By Steve Wohleking
Being part of the Cloud for Good team means that helping nonprofits is an everyday part of our job. We have the tools and the team to truly empower an organization to transform with the power of Salesforce and the Salesforce ecosystem.
Though I have worked with hundreds of nonprofits over the years helping them find the right Salesforce solution, personally I have never worked for a nonprofit. While I value my work experience, it still isn’t quite the same as actually experiencing what they are going through on a daily basis. You know the saying, “You can’t understand someone until you’ve walked a mile in their shoes.”
Or, as Atticus Finch said to Scout in Harper Lee’s To Kill A Mockingbird:
“If you can learn a simple trick, Scout, you’ll get along a lot better with all kinds of folks. You never really understand a person until you consider things from his point of view, until you climb inside of his skin and walk around in it.”
The Start of Something Great
In line with Cloud for Good’s mission, we follow the Salesforce.org philanthropic 1-1-1 model, which donates 1% of Cloud for Good equity, 1% of Cloud for Good Product and 1% of Cloud for Good employee time back to the community. We donate our time in two ways, company-wide service days and individual volunteer time.
I chose to spend my volunteer time by combining my musical passion with my love for animals. After connecting with a local nonprofit, a friend and I decided to organize a music fundraiser. My friend had benefited from this nonprofit’s service before and we were both eager to give back.
We came up with an overly simple plan. We would play a gig, put out a tip jar and donate all tips plus our gig fee to the nonprofit. Easy! Or so we thought.
As plans often do, they morphed as we became more ambitious. The event quickly became a small music festival including 9 local acts.
In collaboration with the nonprofit, we began to organize on-site, day-of fundraising activities while also creating a strategy to sell sponsorships instead of just having a tip jar. We also began coordinating with the venue on seating, marketing, and sponsorship accommodations. It spurred a larger marketing campaign via email and social media, and it grew to a point where we needed a tool to manage the participants, day of logistics, musician check-in, sound checks, set changes, and even online fundraising!
Having never organized a fundraiser or festival before, this was all new to me. As the event continued to grow and evolve I did what anyone else would do – I spun up a spreadsheet (yup, that’s right, I did, it’s a bit cathartic admitting this).
I had performers, venue contacts, attendees, nonprofit contacts and other resources listed, their statuses, even specifics like songs to be performed. But wait, I wasn’t done! I spun up a second document with some checklists and tasks, additional notes, email correspondence templates and so on.
That’s when it dawned on me. What have I become?
I thought if anyone from Cloud for Good found out about this I would be shunned, cast aside like a leper (I kid of course). This is exactly what we help our clients avoid! For so long I have helped nonprofits retire these types of spreadsheets! At times I have seen spreadsheets with formulas, color-coded cells, and pivot tables. You name it, I have seen it. Some have been spectacularly complicated and a huge burden to maintain. And yet, I myself started heading down that same path. How easy it was to fall into this trap. My spreadsheet started innocently enough, but then it grew like a virus!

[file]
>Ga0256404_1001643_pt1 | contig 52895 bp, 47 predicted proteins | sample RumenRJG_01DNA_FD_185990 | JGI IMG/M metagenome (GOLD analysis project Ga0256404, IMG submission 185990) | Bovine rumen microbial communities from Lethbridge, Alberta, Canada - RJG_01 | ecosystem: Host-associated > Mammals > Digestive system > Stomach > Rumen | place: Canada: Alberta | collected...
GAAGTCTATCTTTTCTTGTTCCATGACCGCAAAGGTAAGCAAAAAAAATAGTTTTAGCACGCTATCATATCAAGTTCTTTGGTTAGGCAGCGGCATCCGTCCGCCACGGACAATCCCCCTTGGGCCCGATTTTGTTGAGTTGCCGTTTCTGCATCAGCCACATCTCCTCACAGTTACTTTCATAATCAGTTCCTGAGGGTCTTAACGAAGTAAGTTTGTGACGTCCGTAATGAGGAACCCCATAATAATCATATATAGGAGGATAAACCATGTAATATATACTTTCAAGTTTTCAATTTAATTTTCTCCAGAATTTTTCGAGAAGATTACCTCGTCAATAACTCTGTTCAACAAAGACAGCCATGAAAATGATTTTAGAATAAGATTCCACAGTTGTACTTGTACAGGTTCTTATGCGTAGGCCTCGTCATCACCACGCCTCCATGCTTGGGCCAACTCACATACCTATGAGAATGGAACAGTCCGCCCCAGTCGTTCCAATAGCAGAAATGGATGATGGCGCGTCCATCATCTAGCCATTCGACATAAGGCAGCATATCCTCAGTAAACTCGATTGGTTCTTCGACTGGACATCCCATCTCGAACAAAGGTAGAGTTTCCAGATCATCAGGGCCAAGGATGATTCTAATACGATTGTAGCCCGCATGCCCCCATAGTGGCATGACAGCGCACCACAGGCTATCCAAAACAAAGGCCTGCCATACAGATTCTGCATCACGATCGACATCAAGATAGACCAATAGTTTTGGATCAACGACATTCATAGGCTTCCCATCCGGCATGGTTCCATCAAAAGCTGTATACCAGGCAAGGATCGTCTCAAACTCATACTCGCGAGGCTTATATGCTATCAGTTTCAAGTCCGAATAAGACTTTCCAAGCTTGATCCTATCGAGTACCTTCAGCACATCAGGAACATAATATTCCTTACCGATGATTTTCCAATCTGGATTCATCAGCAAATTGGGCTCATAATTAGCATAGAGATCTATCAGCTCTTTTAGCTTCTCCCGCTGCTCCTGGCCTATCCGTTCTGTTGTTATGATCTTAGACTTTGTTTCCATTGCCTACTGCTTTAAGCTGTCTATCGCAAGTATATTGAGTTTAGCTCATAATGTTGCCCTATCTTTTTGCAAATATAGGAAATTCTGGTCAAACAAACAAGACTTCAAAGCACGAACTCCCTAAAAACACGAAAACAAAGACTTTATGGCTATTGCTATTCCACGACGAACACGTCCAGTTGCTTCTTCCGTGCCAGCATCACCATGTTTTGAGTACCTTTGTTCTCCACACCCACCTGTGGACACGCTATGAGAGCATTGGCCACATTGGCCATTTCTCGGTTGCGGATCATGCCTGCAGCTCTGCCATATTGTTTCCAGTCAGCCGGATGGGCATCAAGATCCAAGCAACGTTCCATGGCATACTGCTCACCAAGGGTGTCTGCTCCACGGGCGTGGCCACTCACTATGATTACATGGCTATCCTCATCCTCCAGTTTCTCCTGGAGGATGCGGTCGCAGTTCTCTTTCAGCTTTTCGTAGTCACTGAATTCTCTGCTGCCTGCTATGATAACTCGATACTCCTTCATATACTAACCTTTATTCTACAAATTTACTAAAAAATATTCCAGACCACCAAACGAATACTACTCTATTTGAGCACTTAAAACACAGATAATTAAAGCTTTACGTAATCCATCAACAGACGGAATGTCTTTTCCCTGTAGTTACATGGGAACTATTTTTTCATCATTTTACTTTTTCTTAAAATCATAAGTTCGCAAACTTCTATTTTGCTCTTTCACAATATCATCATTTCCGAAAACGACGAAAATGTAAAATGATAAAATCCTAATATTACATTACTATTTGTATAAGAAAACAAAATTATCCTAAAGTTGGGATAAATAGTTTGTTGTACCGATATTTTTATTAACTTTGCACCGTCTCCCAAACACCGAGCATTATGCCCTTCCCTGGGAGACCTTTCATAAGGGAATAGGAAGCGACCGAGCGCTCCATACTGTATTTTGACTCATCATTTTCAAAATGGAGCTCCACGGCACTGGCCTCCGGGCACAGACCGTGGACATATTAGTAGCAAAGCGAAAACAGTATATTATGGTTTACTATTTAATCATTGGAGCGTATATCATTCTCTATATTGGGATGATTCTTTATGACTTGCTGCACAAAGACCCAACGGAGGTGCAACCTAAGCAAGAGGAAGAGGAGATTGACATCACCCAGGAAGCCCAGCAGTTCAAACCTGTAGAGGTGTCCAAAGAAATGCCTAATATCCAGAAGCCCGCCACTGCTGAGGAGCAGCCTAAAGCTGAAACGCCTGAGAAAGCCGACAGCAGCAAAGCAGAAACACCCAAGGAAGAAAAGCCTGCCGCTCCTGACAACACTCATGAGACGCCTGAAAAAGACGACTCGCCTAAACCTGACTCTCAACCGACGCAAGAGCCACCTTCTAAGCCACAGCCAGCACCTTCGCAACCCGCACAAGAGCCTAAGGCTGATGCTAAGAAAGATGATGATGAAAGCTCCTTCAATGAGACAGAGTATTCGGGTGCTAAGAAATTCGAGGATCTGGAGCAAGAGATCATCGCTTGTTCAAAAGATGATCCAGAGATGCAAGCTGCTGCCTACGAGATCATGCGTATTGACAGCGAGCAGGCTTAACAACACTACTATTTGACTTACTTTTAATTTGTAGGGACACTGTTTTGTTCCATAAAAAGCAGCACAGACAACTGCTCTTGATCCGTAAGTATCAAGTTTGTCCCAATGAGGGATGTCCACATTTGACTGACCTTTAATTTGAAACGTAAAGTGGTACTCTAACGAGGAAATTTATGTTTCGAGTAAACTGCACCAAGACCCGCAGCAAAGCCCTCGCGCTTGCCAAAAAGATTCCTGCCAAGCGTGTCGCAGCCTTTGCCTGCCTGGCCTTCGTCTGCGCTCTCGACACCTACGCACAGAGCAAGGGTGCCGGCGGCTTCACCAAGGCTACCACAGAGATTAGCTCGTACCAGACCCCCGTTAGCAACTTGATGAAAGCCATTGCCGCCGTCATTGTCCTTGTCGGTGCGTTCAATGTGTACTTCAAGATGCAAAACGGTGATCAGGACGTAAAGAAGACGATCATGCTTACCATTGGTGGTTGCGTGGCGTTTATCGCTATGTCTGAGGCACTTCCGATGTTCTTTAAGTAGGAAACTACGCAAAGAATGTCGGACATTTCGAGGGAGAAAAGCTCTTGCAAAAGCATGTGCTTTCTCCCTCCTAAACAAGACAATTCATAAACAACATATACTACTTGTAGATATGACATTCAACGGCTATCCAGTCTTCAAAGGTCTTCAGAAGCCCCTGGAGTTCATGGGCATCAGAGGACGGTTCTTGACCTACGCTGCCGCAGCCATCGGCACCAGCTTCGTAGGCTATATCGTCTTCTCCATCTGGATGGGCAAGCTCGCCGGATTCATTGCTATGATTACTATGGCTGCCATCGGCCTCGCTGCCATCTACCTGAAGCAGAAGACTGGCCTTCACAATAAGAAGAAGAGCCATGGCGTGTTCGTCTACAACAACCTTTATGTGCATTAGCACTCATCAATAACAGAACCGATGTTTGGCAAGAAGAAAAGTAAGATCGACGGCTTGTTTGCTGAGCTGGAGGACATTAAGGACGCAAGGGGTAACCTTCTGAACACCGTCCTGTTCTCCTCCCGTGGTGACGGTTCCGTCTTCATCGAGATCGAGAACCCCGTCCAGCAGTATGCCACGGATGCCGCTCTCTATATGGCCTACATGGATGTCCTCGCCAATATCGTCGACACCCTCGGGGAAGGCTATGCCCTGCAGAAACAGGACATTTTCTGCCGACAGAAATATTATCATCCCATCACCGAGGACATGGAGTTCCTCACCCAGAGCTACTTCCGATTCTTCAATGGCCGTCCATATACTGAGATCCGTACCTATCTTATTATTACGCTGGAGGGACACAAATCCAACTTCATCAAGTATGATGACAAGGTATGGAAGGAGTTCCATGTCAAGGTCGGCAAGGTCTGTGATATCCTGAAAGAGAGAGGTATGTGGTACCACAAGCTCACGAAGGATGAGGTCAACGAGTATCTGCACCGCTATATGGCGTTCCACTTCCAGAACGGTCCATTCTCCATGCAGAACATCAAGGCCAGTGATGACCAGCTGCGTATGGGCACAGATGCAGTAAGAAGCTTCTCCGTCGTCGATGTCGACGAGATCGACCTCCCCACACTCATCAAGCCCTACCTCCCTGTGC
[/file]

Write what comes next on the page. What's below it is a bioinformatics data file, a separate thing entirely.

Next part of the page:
Never Too Small for Salesforce
So, what have I learned? That with a little pre-planning next year, we can become more efficient, effective and create more benefit by leveraging tools like Salesforce NPSP for tracking participants, venues, sponsors and invitees. By integrating with an online fundraising tool, we can better manage online giving and track the fundraising effectiveness of this event by correlating donations to it. We can more effectively manage communications with everyone involved by leveraging an email tool for drip campaigns and better communications. We could even capture event attendees through an event management tool.
This is a very small nonprofit we are working with. And in the grand scheme of things, this was a small event. We all know that you are never too small to spin up a spreadsheet to manage your processes. However, you are also never too small to leverage all of the benefits of Salesforce either. No matter the function or the size or the task, all nonprofits can benefit from Salesforce.
This is the first time we have put on this event, but I am eager to make it an annual activity. I look forward to leveraging Salesforce next year so I can avoid a lot of manual, administrative tasks and focus on fundraising and music. What I most look forward to is applying the lessons learned from this very personal experience to working with our future clients. Even after all of these years doing what I do, I now have a different perspective on what they are going through. I have walked a mile in their shoes, climbed inside their skin and walked around a bit.
It is funny to reflect and realize, I thought my volunteering would help the nonprofit I was volunteering for when in reality, it helped me so much more.
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